If you’re quick you can still get an entry or three into the life drawing exhibition being organised by the City of Swan. Entries close 15 May 2008.
No commissions on sales and some great awards… First Prize: $1000 Second Prize: $250 Third Prize: $150 Local Artist Award: $150 People’s Choice Award $100
If you live in or around Perth, Western Australia you might like to take a toddle down to the farmers market held on Sunday mornings in Midland. On the third Sunday of each month you’ll find a bunch of artists alongside the fruit and veg. You should be able to tell which is which. Squint if you have to – then we’ll know that you are one of us. (For those, not in the know, artists squint in lose some of the detail – it makes it easier to paint.)
In fact if you are an artist bring your easel and join us. If you actually live around the Midland area and happen to get the local paper (The Echo) – try this week’s page 7 for the run down – they ran a little story on us and, yes, that is me in the picture (to the left) pretending to work… snapped last time we were there.
Run by the Midland Art Group with joiner-inners from everywhere we get together and talk, and make art, and talk to the public. OK, so we mostly talk. The idea behind it is to get us all out of studios to show the public that we exist and see what we do.
I take a long a woodcut each time – actually it’s the same woodcut each time. It’s pretty big for a woodcut and fairly fine work. It’ll take a long time to do, especially since I talk so much. In fact since I talk so much, I think it’ll never get finished. When I’m not talking and actually start cutting someone inevitably comes along to ask a question – usually something like “Is that a sculpture?”… Welcome interruptions, always welcome, after all I don’t mind talking. The downside is that, I get into what I’m doing and when interrupted suddenly, tend to slip and stab a finger. My own finger, of course, not the person asking the question. The member of the public then gets to see what woodcutting is really all about – it’s not an art form at all it’s a blood sport.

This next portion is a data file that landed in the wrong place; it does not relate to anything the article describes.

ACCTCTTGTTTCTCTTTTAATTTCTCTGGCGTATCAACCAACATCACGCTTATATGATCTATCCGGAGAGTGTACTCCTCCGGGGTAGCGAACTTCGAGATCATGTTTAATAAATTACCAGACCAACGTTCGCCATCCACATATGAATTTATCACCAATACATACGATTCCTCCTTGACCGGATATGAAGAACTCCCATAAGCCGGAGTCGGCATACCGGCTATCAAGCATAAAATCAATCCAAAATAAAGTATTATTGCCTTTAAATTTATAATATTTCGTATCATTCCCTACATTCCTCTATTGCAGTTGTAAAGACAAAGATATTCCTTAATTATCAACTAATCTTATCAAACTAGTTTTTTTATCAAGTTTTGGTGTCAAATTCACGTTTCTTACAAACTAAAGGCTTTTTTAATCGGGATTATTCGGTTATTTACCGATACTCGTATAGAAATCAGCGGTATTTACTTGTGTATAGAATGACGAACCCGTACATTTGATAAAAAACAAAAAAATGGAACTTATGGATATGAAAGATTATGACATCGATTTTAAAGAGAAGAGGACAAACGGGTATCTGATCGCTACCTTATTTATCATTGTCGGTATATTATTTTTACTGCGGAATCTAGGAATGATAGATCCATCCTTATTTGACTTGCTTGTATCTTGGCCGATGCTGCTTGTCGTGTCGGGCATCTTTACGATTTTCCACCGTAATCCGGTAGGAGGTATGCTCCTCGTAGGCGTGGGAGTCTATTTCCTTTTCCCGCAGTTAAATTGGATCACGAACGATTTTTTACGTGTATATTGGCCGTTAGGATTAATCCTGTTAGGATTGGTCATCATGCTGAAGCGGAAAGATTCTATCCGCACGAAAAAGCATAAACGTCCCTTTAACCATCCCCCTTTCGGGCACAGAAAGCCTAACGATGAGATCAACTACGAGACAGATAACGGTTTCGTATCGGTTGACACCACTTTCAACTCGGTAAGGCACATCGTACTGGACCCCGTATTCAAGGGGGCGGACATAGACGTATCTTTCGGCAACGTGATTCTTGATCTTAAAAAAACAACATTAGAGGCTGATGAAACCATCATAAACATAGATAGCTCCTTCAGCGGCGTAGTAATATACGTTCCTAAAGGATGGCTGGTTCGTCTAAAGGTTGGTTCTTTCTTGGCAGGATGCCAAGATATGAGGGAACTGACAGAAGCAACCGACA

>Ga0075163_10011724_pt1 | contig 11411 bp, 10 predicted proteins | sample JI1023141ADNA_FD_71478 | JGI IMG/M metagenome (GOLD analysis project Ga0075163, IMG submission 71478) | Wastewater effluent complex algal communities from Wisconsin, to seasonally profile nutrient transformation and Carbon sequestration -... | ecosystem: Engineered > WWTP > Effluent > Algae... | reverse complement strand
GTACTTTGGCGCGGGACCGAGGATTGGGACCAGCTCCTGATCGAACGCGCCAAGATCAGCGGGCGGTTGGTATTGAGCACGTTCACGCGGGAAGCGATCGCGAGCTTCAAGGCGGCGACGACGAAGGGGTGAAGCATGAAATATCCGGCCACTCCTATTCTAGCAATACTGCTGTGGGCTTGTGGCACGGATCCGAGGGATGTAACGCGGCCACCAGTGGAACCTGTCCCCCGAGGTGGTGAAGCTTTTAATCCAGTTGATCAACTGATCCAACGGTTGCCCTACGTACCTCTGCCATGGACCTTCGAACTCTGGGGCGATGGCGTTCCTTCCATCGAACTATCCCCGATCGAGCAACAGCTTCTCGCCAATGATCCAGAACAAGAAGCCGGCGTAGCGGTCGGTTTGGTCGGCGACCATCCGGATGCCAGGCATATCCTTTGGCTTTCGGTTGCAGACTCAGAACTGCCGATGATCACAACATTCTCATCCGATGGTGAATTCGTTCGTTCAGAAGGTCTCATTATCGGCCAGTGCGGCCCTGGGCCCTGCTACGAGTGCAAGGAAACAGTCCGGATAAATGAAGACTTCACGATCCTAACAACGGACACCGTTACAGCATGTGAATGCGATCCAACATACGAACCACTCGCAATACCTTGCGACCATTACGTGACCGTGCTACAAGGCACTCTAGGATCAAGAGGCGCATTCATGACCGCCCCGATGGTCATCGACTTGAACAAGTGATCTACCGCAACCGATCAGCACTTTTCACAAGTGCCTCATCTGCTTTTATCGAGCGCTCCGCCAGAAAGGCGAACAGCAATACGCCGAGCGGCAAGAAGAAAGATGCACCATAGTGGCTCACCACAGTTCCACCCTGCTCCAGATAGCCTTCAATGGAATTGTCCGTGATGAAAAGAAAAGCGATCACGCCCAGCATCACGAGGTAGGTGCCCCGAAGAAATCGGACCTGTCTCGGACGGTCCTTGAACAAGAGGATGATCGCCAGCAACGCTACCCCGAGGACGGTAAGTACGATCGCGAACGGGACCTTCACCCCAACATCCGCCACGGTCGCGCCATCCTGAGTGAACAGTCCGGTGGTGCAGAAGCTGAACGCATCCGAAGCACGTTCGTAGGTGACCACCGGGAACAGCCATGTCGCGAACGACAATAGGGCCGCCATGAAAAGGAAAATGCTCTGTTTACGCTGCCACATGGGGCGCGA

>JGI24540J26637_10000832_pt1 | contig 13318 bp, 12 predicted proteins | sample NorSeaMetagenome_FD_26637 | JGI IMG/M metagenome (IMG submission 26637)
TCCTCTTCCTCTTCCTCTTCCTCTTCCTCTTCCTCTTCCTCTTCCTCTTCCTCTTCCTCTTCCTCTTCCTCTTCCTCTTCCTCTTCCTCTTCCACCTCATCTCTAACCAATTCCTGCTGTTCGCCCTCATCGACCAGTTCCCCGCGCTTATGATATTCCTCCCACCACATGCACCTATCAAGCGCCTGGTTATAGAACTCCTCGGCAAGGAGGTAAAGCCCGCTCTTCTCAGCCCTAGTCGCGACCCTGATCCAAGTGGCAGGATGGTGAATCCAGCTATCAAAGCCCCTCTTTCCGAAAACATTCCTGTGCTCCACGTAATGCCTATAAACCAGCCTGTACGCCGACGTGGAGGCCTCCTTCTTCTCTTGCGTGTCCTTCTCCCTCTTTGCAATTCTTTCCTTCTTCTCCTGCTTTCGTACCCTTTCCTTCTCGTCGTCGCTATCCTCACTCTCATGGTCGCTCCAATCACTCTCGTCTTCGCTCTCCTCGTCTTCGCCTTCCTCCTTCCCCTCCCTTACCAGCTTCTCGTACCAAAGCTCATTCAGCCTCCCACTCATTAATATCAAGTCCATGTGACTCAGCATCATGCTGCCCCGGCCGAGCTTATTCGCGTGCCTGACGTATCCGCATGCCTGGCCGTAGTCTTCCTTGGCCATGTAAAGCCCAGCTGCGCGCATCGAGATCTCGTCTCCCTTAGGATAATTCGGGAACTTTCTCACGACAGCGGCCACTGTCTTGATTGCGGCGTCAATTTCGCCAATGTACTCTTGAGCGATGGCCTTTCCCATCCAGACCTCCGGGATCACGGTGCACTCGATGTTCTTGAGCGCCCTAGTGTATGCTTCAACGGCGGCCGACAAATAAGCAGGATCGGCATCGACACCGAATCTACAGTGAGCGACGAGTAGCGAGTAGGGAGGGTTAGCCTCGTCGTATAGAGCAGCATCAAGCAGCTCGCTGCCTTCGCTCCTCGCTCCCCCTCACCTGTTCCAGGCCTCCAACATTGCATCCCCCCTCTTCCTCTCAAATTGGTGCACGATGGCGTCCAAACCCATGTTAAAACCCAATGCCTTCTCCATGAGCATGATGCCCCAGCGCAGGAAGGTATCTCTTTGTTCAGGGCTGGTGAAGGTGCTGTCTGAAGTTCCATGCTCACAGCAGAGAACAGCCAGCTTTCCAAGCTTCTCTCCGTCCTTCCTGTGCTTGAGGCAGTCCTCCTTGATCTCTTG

So that’s it. Sunday morning’s, bring your easel and paints. Or charcoal. Or whatever… and join in. We set up between 6.30am and 7am. (Aargghhh…) and work til around 2pm. Don’t forget to bring your flask and lunch. And yes, you can bring a few pieces to show and sell, as well as show and tell.
Otherwise, if you’re a watcher rather than a doer – welcome.
That’s it – we’re done. “Done in” too – but that’s another story.
Here are a bunch of pics of the finished scene. It will stay up for viewing until the 5th of October as part of Artopia 2007. Worth a drive if you’re nearby.
The Kurb Gallery is located at 310 Williams Street, Perth.
Here are a few pics of the scene so far. Looking good and with just two days to go likely to finish on time too. Thank goodness.
The walls we’re covering here are over 3m (9ft) high…
The toughest part of a collaborative project is keeping one’s temper amongst a large group of tired and cranky artists crammed into a small space – day after day after day… That is what one really learns in a project like this: how to choose partners for future shows!!!
I’ll be busy this week… the poster design is mine, as well as being a participant in the making of Charcoal City. It’s all good fun.
A colourful new look to the rainwater tank at a Chidlow park in Western Australia
A fellow artist needed an extra brush or two this week – when her commission to paint a mural on a water tank coincided with recovering from foot surgery.
Never one to miss a bit of fun, I volunteered with no idea that the project was going to take the best part of a week or that the acrylic paints would come in litre tins rather than my customary tubes or pots.
I needed a long soak for the aching muscles each night and plenty of band aides for the brush holding blisters – goodness knows how she kept it up! My previous mural painting exploits were years ago and indoor. Nothing like this.
We ended up with a picture in the local newspaper and an article in the local arts centre magazine. Which is about where the whole thing became unstuck.
Unstuck? Publicity is good? Yes? Well sometimes. Most of the article focussed on the fellow artist, which is as it should be. After all, it was her project. Then somewhere in the middle of it there’s this “The project provided an opportunity for the fellow artist to mentor Amanda in the process of creating a public art… bla bla.” Now I don’t know where that came from, or why. What I do know is that I didn’t sign up for mentoring. Grrr…
At least the painting part was fun. What did I learn? Never trust what gets said to reporters out of ear shot.